Indonesia’s future held hostage by old guard

It is a belief shared by many that political parties are a necessity for democracy to function. However, political parties and politicians generally have a reputation for forgetting their campaign promises as soon as they get people’s votes.

A political party is supposed to be a fertile ground for grooming  a nation’s future leaders, but this seems to be a pipe-dream in a country where politicians resort to corruption in order to “get back” what they have spent to be where they are.

Politics is not a cheap business and most major political parties in Indonesia remain dominated by old money with ties to Soeharto’s corrupt new order era.

President Joko Widodo rose to political prominence because he was seen as “a breath of fresh air” in Indonesian politics and part of a new generation of politicians with no connection to political aristocracy. “A new hope” was how Time magazine described Jokowi in its October 15 edition.

But things aren’t always what they seem. As it turns out, Jokowi has his hands tied, partly because he is not the main figure of his political party, PDI-Perjuangan.

It is widely believed that Jokowi is beholden to PDI-Perjuangan chairwoman Megawati Sukarnoputri, although few could have imagined the scale of her influence in the day-to-day running of the government.

The writings were on the wall when Megawati repeatedly alluded to him being “the skinny man” and “party officer”.

As if trying to show who the real boss is, Megawati refused to let Jokowi took the podium during a PDI-Perjuangan congress and hectored the party’s rank and file about their obligations as party functionaries, threatening to expel anyone refusing to toes the party line.

There’s not much Jokowi can do because he needs PDI-P’s support in parliament. But this does not bode well for Indonesia in the next four years.

The government’s lacklustre attempts at reform have prompted investors to adopt a “wait and see”attitude, while the rupiah continues to slide.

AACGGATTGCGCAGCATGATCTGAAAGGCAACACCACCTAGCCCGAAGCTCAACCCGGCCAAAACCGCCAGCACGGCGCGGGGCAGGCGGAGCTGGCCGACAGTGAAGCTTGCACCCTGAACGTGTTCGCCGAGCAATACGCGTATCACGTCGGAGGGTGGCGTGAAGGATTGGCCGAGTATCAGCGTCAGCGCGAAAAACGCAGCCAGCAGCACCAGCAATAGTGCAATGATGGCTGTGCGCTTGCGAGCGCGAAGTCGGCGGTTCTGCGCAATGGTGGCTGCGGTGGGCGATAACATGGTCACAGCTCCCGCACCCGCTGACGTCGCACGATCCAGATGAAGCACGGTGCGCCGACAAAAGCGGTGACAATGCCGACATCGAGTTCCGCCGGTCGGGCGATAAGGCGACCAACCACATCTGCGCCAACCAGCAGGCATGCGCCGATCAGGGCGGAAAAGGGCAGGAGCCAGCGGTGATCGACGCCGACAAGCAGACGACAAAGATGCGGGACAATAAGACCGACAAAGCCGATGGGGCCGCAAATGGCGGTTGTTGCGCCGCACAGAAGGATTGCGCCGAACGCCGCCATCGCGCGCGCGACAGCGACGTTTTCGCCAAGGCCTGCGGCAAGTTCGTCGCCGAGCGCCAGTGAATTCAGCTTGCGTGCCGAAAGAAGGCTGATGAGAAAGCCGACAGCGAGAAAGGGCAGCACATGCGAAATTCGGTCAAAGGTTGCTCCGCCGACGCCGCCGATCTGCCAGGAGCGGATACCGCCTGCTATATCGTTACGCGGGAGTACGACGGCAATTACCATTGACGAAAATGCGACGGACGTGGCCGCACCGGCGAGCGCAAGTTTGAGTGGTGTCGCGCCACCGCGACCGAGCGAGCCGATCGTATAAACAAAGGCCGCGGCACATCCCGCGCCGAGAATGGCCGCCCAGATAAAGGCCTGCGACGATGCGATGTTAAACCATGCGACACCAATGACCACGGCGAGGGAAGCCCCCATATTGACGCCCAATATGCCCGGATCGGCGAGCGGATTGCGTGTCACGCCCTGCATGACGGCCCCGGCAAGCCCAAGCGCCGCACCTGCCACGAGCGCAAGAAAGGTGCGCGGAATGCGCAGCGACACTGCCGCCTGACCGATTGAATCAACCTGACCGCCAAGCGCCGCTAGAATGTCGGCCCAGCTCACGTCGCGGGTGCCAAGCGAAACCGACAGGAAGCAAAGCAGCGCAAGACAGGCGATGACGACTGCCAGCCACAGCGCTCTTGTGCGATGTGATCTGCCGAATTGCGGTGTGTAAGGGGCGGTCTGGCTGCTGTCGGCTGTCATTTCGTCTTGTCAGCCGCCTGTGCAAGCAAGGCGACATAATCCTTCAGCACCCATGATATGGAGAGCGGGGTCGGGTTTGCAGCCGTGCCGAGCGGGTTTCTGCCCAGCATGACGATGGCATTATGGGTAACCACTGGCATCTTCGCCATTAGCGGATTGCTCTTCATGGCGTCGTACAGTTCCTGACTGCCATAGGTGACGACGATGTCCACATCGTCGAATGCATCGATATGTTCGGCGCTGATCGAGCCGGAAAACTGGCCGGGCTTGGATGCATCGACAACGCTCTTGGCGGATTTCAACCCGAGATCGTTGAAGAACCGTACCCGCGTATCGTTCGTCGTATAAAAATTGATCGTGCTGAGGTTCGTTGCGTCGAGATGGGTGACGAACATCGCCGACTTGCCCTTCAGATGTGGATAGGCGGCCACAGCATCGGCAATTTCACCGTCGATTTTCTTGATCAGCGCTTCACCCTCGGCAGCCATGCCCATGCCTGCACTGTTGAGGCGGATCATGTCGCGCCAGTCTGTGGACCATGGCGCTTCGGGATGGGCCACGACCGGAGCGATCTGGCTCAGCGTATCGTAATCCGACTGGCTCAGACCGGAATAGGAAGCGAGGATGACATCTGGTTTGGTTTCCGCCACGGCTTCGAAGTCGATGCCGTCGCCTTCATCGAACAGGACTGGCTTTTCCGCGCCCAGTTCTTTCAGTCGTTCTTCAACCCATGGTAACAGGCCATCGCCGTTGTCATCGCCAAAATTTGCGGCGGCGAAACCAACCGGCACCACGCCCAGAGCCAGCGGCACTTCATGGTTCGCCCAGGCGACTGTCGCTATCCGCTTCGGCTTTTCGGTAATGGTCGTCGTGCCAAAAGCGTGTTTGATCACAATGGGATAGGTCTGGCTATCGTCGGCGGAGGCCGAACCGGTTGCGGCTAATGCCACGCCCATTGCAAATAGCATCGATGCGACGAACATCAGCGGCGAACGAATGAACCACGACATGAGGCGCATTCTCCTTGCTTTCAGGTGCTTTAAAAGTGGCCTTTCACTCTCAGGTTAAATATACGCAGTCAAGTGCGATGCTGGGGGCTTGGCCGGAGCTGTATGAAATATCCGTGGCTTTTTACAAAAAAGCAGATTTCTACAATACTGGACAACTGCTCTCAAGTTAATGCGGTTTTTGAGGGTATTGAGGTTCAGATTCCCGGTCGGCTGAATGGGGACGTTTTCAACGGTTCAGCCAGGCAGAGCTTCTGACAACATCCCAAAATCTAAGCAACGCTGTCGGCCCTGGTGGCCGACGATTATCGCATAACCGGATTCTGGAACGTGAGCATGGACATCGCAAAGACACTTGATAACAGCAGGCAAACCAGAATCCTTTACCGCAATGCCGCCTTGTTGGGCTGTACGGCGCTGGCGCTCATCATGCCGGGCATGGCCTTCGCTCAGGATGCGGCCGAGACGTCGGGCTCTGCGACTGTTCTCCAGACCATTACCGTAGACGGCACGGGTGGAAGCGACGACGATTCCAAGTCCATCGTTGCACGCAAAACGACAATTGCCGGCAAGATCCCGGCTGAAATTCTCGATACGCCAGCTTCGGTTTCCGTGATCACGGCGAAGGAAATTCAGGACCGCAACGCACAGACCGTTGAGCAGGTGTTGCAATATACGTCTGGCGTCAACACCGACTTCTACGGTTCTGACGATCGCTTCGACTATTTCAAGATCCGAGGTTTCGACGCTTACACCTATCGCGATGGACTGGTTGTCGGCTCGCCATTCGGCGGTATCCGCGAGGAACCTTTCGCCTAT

The Democratic Party is no different. Former president Susilo Bambang Yudhoyono has just recently been re-elected as the party’s chairman.

The 65-year old retired general took over the party’s leadership from Anas Urbaningrum in 2013 after the latter was named a corruption suspect.

Co-founding the Democratic Party in 2001, SBY is considered as part of the old regime as he served in the military until he retired in 2000. “The thinking general,” as he has come to be known, served under the late president Abdurrahman Wahid and Megawati Sukarnoputri before successfully running for president in 2004.

Yudhoyono’s re-election was considered inevitable, as the party struggled to look for a strong leader after several of its younger members, including Anas and former sports minister Andi Mallarangeng, were arrested for graft cases.

The other old guard politicians dominating politics in Indonesia include Prabowo Subianto, 65, Surya Paloh, 63, Aburizal Bakrie, 68, and ex-general Wiranto, also 68.

Dynasty politics is also very much alive today, spreading like disease from political parties to executives in the regions.

The 68-year old Megawati Sukarnoputri is grooming her daughter, Puan Maharani at the PDI-Perjuangan just as Susilo Bambang Yudhoyono is grooming his son Edhie Baskoro Yudhoyono at the Democrat party.

What they are doing is only inviting a wave of public cynicism.

This is a clear indication that the reform movement of 1998 was only successful in replacing Soeharto as president, but did not significantly change Indonesia’s political landscape.

Where do we go from here? We know it is almost impossible for young cadres to reach top positions in a political party while old figures with influence and money are still holding on to the command stick.

Young buds needs lots of sunshine to grow, and the old guard are just simply blocking it. Indonesia needs to move on and look for new leaders who can rise to the occasion.

Establishing a new political party is not cheap, and it will take a lot of work to make it popular. It would be wise, for the sake of injecting fresh blood, that the old generation of politicians to step aside and give the chance to the youth to start taking up the baton.

Barack Obama became president when he was 47. I am sure there are local Obamas who aspire to follow his path. It’s time that the old let some sunshine in.

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